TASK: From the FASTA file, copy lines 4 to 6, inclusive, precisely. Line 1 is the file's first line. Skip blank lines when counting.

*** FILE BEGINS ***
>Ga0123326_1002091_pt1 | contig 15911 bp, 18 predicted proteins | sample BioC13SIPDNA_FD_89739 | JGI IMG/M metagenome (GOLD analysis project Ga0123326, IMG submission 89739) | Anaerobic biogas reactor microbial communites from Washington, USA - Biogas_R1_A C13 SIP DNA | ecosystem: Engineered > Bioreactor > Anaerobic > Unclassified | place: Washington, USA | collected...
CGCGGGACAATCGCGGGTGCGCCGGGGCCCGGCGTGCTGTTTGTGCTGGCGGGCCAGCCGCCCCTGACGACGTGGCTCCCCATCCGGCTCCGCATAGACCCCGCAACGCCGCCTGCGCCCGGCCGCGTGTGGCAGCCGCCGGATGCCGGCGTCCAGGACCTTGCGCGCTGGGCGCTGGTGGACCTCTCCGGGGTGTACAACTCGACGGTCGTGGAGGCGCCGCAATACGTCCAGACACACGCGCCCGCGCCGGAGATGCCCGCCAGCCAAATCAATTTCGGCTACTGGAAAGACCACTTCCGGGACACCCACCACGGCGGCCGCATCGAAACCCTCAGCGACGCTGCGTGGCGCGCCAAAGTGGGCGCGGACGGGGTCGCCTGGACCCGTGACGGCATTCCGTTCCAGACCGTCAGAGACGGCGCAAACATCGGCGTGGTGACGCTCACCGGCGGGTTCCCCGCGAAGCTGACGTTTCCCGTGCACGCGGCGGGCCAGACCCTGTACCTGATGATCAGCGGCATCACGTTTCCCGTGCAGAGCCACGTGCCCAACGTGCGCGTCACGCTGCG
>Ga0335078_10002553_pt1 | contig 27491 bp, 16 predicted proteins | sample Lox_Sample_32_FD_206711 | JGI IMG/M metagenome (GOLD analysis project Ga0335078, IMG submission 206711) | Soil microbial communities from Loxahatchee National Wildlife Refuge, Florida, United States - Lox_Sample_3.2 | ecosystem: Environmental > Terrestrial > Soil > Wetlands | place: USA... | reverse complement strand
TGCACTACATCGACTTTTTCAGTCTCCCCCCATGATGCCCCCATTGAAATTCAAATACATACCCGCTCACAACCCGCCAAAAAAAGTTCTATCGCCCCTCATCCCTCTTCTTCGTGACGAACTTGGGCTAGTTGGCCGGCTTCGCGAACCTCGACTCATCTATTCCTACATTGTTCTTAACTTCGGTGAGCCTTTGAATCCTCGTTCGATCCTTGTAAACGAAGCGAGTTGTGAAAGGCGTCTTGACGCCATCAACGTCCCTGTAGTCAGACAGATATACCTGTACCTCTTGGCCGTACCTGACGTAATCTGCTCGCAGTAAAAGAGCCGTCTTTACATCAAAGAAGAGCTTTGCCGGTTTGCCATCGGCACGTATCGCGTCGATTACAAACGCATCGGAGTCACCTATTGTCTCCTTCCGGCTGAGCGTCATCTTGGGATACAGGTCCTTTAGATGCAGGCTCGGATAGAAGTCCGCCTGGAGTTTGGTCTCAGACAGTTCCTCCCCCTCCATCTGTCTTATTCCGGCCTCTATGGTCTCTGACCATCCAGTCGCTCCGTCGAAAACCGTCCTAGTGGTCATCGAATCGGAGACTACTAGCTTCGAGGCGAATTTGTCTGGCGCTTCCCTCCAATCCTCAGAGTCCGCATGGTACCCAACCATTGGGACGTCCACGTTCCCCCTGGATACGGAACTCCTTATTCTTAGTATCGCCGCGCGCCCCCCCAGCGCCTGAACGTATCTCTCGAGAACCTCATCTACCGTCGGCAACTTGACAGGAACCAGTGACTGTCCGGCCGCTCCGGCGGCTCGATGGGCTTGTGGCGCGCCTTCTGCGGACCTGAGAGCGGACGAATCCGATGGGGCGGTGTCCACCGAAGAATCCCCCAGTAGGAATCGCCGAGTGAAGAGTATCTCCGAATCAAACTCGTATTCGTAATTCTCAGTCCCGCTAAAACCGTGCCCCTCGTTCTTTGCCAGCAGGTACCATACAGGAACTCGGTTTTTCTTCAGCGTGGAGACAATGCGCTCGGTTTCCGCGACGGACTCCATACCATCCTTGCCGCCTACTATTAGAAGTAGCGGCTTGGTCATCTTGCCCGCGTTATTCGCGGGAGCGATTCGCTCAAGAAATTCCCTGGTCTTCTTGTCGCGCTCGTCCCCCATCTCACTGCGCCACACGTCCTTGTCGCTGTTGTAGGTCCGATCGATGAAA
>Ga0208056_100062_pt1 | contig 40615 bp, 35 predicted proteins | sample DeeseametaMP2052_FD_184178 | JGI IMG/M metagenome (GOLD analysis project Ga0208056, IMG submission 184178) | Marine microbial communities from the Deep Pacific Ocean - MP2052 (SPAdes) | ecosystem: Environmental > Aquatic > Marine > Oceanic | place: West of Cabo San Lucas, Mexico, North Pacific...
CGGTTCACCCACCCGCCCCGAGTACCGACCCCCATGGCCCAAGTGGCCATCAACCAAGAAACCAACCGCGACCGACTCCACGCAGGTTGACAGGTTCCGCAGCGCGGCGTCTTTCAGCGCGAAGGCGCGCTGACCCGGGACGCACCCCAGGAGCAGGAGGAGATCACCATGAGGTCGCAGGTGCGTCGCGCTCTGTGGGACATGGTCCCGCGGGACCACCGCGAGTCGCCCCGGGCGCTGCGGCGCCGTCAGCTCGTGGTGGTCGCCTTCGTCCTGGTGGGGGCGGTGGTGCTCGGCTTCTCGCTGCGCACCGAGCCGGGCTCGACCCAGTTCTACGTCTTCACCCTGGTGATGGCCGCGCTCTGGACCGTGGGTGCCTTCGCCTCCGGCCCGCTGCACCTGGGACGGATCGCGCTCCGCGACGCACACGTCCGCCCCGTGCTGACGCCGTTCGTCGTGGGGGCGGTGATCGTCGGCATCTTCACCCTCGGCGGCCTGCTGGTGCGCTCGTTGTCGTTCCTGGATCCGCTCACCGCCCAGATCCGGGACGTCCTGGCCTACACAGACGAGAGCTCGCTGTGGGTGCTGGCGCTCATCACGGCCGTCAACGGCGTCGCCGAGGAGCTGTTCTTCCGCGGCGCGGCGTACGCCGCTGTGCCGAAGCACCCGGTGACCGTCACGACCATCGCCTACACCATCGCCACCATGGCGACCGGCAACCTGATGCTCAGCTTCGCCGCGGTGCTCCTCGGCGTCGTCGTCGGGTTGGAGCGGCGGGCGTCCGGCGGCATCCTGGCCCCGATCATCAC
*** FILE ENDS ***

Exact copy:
TGCACTACATCGACTTTTTCAGTCTCCCCCCATGATGCCCCCATTGAAATTCAAATACATACCCGCTCACAACCCGCCAAAAAAAGTTCTATCGCCCCTCATCCCTCTTCTTCGTGACGAACTTGGGCTAGTTGGCCGGCTTCGCGAACCTCGACTCATCTATTCCTACATTGTTCTTAACTTCGGTGAGCCTTTGAATCCTCGTTCGATCCTTGTAAACGAAGCGAGTTGTGAAAGGCGTCTTGACGCCATCAACGTCCCTGTAGTCAGACAGATATACCTGTACCTCTTGGCCGTACCTGACGTAATCTGCTCGCAGTAAAAGAGCCGTCTTTACATCAAAGAAGAGCTTTGCCGGTTTGCCATCGGCACGTATCGCGTCGATTACAAACGCATCGGAGTCACCTATTGTCTCCTTCCGGCTGAGCGTCATCTTGGGATACAGGTCCTTTAGATGCAGGCTCGGATAGAAGTCCGCCTGGAGTTTGGTCTCAGACAGTTCCTCCCCCTCCATCTGTCTTATTCCGGCCTCTATGGTCTCTGACCATCCAGTCGCTCCGTCGAAAACCGTCCTAGTGGTCATCGAATCGGAGACTACTAGCTTCGAGGCGAATTTGTCTGGCGCTTCCCTCCAATCCTCAGAGTCCGCATGGTACCCAACCATTGGGACGTCCACGTTCCCCCTGGATACGGAACTCCTTATTCTTAGTATCGCCGCGCGCCCCCCCAGCGCCTGAACGTATCTCTCGAGAACCTCATCTACCGTCGGCAACTTGACAGGAACCAGTGACTGTCCGGCCGCTCCGGCGGCTCGATGGGCTTGTGGCGCGCCTTCTGCGGACCTGAGAGCGGACGAATCCGATGGGGCGGTGTCCACCGAAGAATCCCCCAGTAGGAATCGCCGAGTGAAGAGTATCTCCGAATCAAACTCGTATTCGTAATTCTCAGTCCCGCTAAAACCGTGCCCCTCGTTCTTTGCCAGCAGGTACCATACAGGAACTCGGTTTTTCTTCAGCGTGGAGACAATGCGCTCGGTTTCCGCGACGGACTCCATACCATCCTTGCCGCCTACTATTAGAAGTAGCGGCTTGGTCATCTTGCCCGCGTTATTCGCGGGAGCGATTCGCTCAAGAAATTCCCTGGTCTTCTTGTCGCGCTCGTCCCCCATCTCACTGCGCCACACGTCCTTGTCGCTGTTGTAGGTCCGATCGATGAAA
>Ga0208056_100062_pt1 | contig 40615 bp, 35 predicted proteins | sample DeeseametaMP2052_FD_184178 | JGI IMG/M metagenome (GOLD analysis project Ga0208056, IMG submission 184178) | Marine microbial communities from the Deep Pacific Ocean - MP2052 (SPAdes) | ecosystem: Environmental > Aquatic > Marine > Oceanic | place: West of Cabo San Lucas, Mexico, North Pacific...
CGGTTCACCCACCCGCCCCGAGTACCGACCCCCATGGCCCAAGTGGCCATCAACCAAGAAACCAACCGCGACCGACTCCACGCAGGTTGACAGGTTCCGCAGCGCGGCGTCTTTCAGCGCGAAGGCGCGCTGACCCGGGACGCACCCCAGGAGCAGGAGGAGATCACCATGAGGTCGCAGGTGCGTCGCGCTCTGTGGGACATGGTCCCGCGGGACCACCGCGAGTCGCCCCGGGCGCTGCGGCGCCGTCAGCTCGTGGTGGTCGCCTTCGTCCTGGTGGGGGCGGTGGTGCTCGGCTTCTCGCTGCGCACCGAGCCGGGCTCGACCCAGTTCTACGTCTTCACCCTGGTGATGGCCGCGCTCTGGACCGTGGGTGCCTTCGCCTCCGGCCCGCTGCACCTGGGACGGATCGCGCTCCGCGACGCACACGTCCGCCCCGTGCTGACGCCGTTCGTCGTGGGGGCGGTGATCGTCGGCATCTTCACCCTCGGCGGCCTGCTGGTGCGCTCGTTGTCGTTCCTGGATCCGCTCACCGCCCAGATCCGGGACGTCCTGGCCTACACAGACGAGAGCTCGCTGTGGGTGCTGGCGCTCATCACGGCCGTCAACGGCGTCGCCGAGGAGCTGTTCTTCCGCGGCGCGGCGTACGCCGCTGTGCCGAAGCACCCGGTGACCGTCACGACCATCGCCTACACCATCGCCACCATGGCGACCGGCAACCTGATGCTCAGCTTCGCCGCGGTGCTCCTCGGCGTCGTCGTCGGGTTGGAGCGGCGGGCGTCCGGCGGCATCCTGGCCCCGATCATCAC